Rule 31. Humanitarian relief personnel must be respected and protected.
State practice establishes this rule as a norm of customary international law applicable in both international and non-international armed conflicts. Respect for and protection of humanitarian relief personnel is a corollary of the prohibition of starvation (see Rule 53), as well as the rule that the wounded and sick must be collected and cared for (see Rules 109–110), which are applicable in both international and non-international armed conflicts. The safety and security of humanitarian relief personnel is an indispensable condition for the delivery of humanitarian relief to civilian populations in need threatened with starvation.
The obligation to respect and protect humanitarian relief personnel is set forth in Article 71(2) of Additional Protocol I.
Under the Statute of the International Criminal Court, intentionally directing attacks against personnel involved in a humanitarian assistance mission in accordance with the Charter of the United Nations is a war crime in international armed conflicts, as long as such personnel are entitled to the protection given to civilians under international humanitarian law.
Hence, members of armed forces delivering humanitarian aid are not covered by this rule. United Nations personnel delivering humanitarian aid, however, enjoy specific protection under the Convention on the Safety of United Nations Personnel.
A number of military manuals state the obligation to respect and protect humanitarian relief personnel.
Sweden’s IHL Manual, in particular, identifies Article 71(2) of Additional Protocol I as codifying pre-existing rules of customary law.
It is an offence under the legislation of numerous States to attack humanitarian relief personnel.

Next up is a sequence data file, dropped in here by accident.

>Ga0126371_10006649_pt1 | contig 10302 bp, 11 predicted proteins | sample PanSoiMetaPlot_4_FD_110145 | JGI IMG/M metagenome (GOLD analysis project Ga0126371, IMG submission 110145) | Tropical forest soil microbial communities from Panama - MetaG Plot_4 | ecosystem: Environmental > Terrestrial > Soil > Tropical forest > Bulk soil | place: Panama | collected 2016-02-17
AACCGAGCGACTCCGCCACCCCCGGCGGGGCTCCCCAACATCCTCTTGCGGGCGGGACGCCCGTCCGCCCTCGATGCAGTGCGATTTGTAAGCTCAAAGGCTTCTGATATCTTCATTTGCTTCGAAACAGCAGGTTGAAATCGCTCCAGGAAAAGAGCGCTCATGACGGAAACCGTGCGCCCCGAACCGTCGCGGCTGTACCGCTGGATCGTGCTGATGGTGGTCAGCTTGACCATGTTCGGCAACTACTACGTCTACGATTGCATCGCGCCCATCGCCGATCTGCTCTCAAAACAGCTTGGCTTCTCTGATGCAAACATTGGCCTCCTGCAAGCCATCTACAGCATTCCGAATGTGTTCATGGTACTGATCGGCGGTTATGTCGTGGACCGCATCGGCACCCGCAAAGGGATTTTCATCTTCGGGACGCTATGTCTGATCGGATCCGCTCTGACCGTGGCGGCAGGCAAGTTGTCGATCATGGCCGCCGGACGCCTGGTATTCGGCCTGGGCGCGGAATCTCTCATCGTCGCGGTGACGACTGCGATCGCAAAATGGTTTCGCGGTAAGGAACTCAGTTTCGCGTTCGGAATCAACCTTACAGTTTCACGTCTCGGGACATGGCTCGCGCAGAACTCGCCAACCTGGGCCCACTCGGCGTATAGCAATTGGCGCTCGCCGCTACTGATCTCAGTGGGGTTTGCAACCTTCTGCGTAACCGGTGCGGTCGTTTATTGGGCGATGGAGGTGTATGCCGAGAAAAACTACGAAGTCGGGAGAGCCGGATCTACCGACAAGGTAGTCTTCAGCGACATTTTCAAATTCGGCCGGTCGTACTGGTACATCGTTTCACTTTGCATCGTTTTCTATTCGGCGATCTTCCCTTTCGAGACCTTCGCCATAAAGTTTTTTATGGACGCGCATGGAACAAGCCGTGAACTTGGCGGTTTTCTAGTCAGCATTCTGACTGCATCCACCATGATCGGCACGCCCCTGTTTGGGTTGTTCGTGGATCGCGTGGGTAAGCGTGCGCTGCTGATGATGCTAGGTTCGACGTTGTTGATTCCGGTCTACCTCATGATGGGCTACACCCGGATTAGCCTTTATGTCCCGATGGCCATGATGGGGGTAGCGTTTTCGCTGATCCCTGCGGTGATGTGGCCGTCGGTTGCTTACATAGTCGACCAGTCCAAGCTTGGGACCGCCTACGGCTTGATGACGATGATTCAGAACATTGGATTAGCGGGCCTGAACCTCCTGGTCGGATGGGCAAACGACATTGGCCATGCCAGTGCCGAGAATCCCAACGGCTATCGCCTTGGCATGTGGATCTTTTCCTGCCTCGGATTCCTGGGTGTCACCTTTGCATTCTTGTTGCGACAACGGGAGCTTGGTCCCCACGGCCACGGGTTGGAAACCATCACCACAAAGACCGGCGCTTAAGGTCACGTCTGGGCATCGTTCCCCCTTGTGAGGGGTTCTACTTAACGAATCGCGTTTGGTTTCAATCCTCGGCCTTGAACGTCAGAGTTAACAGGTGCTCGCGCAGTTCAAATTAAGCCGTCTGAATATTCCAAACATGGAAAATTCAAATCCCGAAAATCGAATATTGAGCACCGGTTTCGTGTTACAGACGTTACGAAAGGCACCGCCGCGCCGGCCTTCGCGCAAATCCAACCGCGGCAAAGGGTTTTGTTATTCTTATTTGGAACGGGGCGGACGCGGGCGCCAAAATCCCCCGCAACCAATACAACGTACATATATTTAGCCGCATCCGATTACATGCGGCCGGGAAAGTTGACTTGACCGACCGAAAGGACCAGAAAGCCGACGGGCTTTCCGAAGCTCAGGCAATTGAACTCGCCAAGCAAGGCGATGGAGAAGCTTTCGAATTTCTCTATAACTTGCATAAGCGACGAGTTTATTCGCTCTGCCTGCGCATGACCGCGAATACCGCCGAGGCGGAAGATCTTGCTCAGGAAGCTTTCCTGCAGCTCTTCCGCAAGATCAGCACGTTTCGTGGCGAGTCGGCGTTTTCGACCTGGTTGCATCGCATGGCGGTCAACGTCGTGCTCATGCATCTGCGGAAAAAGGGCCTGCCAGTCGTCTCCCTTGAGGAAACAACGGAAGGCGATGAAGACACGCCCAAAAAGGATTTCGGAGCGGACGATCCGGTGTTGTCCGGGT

The rule is also supported by official statements and reported practice.
This practice includes that of States not party to Additional Protocol I.
The rule has also been invoked by parties to Additional Protocol I against non-parties.
The obligation to respect and protect humanitarian relief personnel is recalled in resolutions of international organizations, the large majority of which deal with non-international armed conflicts (see infra).
While Article 18(2) of Additional Protocol II requires that relief actions for the civilian population in need be organized, the Protocol does not contain a specific provision on the protection of humanitarian relief personnel. This rule is indispensable, however, if relief actions for civilian populations in need are to succeed. Under the Statutes of the International Criminal Court and of the Special Court for Sierra Leone, intentionally directing attacks against personnel involved in a humanitarian assistance mission in accordance with the Charter of the United Nations is considered a war crime in non-international armed conflicts, as long as such personnel are entitled to the protection given to civilians under international humanitarian law.
In addition, this rule is contained in a number of other instruments pertaining also to non-international armed conflicts.
The obligation to respect and protect humanitarian relief personnel is laid down in some military manuals which are applicable in or have been applied in non-international armed conflicts.